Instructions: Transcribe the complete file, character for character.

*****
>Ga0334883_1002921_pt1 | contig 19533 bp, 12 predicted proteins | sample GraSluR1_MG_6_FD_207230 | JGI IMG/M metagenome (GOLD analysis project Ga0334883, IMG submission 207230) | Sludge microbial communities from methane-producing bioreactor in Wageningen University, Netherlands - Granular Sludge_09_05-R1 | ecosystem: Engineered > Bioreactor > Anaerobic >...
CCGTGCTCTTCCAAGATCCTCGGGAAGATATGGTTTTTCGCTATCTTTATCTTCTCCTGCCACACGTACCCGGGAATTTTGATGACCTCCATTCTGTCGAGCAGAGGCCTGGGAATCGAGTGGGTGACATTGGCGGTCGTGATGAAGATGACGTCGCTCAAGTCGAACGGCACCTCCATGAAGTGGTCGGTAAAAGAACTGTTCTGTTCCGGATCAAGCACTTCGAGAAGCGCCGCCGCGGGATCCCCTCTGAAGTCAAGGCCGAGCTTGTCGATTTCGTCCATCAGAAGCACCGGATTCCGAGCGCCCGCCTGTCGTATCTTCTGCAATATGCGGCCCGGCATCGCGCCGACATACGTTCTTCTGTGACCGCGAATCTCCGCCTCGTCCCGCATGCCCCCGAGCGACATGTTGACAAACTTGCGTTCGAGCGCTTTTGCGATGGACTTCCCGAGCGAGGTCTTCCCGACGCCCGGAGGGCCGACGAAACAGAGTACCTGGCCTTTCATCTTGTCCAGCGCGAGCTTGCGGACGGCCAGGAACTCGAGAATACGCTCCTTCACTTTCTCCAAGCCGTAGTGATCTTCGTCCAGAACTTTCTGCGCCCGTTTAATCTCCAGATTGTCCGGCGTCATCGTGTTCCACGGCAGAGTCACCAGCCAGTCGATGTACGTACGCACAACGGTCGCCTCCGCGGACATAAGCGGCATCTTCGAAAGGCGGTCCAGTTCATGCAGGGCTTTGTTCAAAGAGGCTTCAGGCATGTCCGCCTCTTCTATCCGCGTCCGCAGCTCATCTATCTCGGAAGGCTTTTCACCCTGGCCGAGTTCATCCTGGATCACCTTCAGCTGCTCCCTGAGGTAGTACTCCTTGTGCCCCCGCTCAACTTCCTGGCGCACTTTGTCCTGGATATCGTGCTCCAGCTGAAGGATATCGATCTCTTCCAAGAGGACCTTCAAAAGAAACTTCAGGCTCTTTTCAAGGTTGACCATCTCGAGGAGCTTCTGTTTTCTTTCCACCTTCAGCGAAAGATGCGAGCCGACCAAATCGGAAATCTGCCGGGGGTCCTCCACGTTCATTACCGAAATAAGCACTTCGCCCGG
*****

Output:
>Ga0334883_1002921_pt1 | contig 19533 bp, 12 predicted proteins | sample GraSluR1_MG_6_FD_207230 | JGI IMG/M metagenome (GOLD analysis project Ga0334883, IMG submission 207230) | Sludge microbial communities from methane-producing bioreactor in Wageningen University, Netherlands - Granular Sludge_09_05-R1 | ecosystem: Engineered > Bioreactor > Anaerobic >...
CCGTGCTCTTCCAAGATCCTCGGGAAGATATGGTTTTTCGCTATCTTTATCTTCTCCTGCCACACGTACCCGGGAATTTTGATGACCTCCATTCTGTCGAGCAGAGGCCTGGGAATCGAGTGGGTGACATTGGCGGTCGTGATGAAGATGACGTCGCTCAAGTCGAACGGCACCTCCATGAAGTGGTCGGTAAAAGAACTGTTCTGTTCCGGATCAAGCACTTCGAGAAGCGCCGCCGCGGGATCCCCTCTGAAGTCAAGGCCGAGCTTGTCGATTTCGTCCATCAGAAGCACCGGATTCCGAGCGCCCGCCTGTCGTATCTTCTGCAATATGCGGCCCGGCATCGCGCCGACATACGTTCTTCTGTGACCGCGAATCTCCGCCTCGTCCCGCATGCCCCCGAGCGACATGTTGACAAACTTGCGTTCGAGCGCTTTTGCGATGGACTTCCCGAGCGAGGTCTTCCCGACGCCCGGAGGGCCGACGAAACAGAGTACCTGGCCTTTCATCTTGTCCAGCGCGAGCTTGCGGACGGCCAGGAACTCGAGAATACGCTCCTTCACTTTCTCCAAGCCGTAGTGATCTTCGTCCAGAACTTTCTGCGCCCGTTTAATCTCCAGATTGTCCGGCGTCATCGTGTTCCACGGCAGAGTCACCAGCCAGTCGATGTACGTACGCACAACGGTCGCCTCCGCGGACATAAGCGGCATCTTCGAAAGGCGGTCCAGTTCATGCAGGGCTTTGTTCAAAGAGGCTTCAGGCATGTCCGCCTCTTCTATCCGCGTCCGCAGCTCATCTATCTCGGAAGGCTTTTCACCCTGGCCGAGTTCATCCTGGATCACCTTCAGCTGCTCCCTGAGGTAGTACTCCTTGTGCCCCCGCTCAACTTCCTGGCGCACTTTGTCCTGGATATCGTGCTCCAGCTGAAGGATATCGATCTCTTCCAAGAGGACCTTCAAAAGAAACTTCAGGCTCTTTTCAAGGTTGACCATCTCGAGGAGCTTCTGTTTTCTTTCCACCTTCAGCGAAAGATGCGAGCCGACCAAATCGGAAATCTGCCGGGGGTCCTCCACGTTCATTACCGAAATAAGCACTTCGCCCGG